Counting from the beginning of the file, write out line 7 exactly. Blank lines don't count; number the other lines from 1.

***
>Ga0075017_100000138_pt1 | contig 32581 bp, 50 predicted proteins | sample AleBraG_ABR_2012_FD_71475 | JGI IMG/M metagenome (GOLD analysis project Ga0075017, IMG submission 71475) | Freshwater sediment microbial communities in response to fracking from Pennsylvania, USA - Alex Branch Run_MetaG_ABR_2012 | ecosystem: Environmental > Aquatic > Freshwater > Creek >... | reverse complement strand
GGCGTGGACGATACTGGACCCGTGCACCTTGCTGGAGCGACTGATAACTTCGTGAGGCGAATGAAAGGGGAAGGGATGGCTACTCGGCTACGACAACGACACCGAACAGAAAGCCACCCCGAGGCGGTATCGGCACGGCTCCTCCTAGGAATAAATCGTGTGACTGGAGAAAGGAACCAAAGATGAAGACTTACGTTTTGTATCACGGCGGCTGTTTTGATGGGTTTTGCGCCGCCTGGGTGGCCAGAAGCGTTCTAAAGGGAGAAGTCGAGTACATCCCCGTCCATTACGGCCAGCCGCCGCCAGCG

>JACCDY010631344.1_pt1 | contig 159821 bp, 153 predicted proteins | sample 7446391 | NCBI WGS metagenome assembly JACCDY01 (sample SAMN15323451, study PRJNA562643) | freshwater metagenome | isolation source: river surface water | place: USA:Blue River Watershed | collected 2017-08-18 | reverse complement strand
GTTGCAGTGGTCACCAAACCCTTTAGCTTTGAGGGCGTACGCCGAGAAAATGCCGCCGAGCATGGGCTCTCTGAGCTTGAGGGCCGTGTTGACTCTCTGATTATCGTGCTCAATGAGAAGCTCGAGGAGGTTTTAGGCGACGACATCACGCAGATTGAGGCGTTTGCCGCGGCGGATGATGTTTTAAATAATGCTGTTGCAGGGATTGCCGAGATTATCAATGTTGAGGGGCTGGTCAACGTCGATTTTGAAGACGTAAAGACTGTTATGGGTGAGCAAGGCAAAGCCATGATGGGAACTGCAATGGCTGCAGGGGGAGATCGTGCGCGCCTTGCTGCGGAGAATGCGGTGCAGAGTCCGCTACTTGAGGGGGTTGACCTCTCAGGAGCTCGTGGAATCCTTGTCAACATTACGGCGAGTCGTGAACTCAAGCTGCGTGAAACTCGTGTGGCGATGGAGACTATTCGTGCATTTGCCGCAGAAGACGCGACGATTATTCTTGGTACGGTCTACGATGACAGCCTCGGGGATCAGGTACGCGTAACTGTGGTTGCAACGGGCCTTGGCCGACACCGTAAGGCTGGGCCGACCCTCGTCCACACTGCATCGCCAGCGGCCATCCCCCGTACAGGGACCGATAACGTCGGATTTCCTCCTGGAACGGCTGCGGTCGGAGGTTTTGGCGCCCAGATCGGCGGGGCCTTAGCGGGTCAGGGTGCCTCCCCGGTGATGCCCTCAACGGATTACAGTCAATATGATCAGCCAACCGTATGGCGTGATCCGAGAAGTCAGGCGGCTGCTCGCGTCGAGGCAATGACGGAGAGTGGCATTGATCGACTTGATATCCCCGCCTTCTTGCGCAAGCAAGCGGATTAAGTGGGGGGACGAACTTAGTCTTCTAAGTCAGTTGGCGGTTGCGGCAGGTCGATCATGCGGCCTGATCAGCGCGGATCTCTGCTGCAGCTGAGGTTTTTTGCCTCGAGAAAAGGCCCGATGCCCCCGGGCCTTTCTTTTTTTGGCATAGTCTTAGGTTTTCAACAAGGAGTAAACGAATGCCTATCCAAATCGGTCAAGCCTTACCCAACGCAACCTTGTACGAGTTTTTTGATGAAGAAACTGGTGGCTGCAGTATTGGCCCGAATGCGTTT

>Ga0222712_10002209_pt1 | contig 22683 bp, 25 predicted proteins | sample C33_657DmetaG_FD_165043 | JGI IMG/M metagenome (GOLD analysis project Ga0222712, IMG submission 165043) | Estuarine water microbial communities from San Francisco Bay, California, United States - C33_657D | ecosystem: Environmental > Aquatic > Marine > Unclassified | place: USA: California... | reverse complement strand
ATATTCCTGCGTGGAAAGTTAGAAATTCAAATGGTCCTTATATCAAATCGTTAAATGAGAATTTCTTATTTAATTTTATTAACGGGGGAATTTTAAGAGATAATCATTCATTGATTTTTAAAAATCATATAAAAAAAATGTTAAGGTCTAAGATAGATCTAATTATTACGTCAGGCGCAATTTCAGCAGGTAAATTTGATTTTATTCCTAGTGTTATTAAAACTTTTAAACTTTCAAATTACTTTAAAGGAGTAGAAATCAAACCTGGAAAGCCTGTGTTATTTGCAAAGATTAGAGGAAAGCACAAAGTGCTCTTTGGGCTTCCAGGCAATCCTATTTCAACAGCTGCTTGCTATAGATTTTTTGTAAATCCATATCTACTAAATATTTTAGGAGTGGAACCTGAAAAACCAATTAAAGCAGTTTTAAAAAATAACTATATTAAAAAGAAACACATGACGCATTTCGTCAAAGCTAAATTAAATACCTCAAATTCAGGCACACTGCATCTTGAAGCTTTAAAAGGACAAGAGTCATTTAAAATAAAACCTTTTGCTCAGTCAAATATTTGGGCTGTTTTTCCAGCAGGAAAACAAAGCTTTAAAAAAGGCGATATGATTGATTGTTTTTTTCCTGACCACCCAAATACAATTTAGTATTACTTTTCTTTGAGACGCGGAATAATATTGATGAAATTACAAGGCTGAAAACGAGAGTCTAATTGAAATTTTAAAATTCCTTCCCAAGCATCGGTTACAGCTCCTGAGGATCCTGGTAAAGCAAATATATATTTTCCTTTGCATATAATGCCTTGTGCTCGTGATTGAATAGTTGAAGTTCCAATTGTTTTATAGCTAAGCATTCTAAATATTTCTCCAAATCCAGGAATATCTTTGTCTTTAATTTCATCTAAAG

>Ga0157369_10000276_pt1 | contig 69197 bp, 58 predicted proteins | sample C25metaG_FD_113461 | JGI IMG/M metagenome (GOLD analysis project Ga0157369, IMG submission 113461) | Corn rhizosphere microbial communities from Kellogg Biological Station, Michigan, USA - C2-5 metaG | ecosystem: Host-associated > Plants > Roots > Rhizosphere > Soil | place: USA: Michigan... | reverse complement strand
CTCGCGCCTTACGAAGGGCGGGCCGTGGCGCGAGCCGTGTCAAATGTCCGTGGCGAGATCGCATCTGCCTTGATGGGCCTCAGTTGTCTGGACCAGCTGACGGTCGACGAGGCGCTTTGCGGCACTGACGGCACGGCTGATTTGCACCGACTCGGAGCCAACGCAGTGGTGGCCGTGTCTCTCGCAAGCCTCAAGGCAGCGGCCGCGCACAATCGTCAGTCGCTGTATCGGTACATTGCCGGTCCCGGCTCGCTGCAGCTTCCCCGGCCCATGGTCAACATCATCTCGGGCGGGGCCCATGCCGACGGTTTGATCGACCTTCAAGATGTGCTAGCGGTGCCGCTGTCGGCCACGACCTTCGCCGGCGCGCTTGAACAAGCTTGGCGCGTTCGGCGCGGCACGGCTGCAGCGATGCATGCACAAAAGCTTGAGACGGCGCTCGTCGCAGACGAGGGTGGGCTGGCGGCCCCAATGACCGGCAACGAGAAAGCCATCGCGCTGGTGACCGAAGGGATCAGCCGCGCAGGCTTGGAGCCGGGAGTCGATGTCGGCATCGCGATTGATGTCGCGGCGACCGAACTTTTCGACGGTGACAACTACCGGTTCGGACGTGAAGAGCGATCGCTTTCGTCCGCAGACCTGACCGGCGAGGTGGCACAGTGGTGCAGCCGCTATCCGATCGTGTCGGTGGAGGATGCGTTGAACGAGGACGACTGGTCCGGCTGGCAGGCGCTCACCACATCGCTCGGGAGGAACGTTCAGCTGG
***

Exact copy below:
>Ga0157369_10000276_pt1 | contig 69197 bp, 58 predicted proteins | sample C25metaG_FD_113461 | JGI IMG/M metagenome (GOLD analysis project Ga0157369, IMG submission 113461) | Corn rhizosphere microbial communities from Kellogg Biological Station, Michigan, USA - C2-5 metaG | ecosystem: Host-associated > Plants > Roots > Rhizosphere > Soil | place: USA: Michigan... | reverse complement strand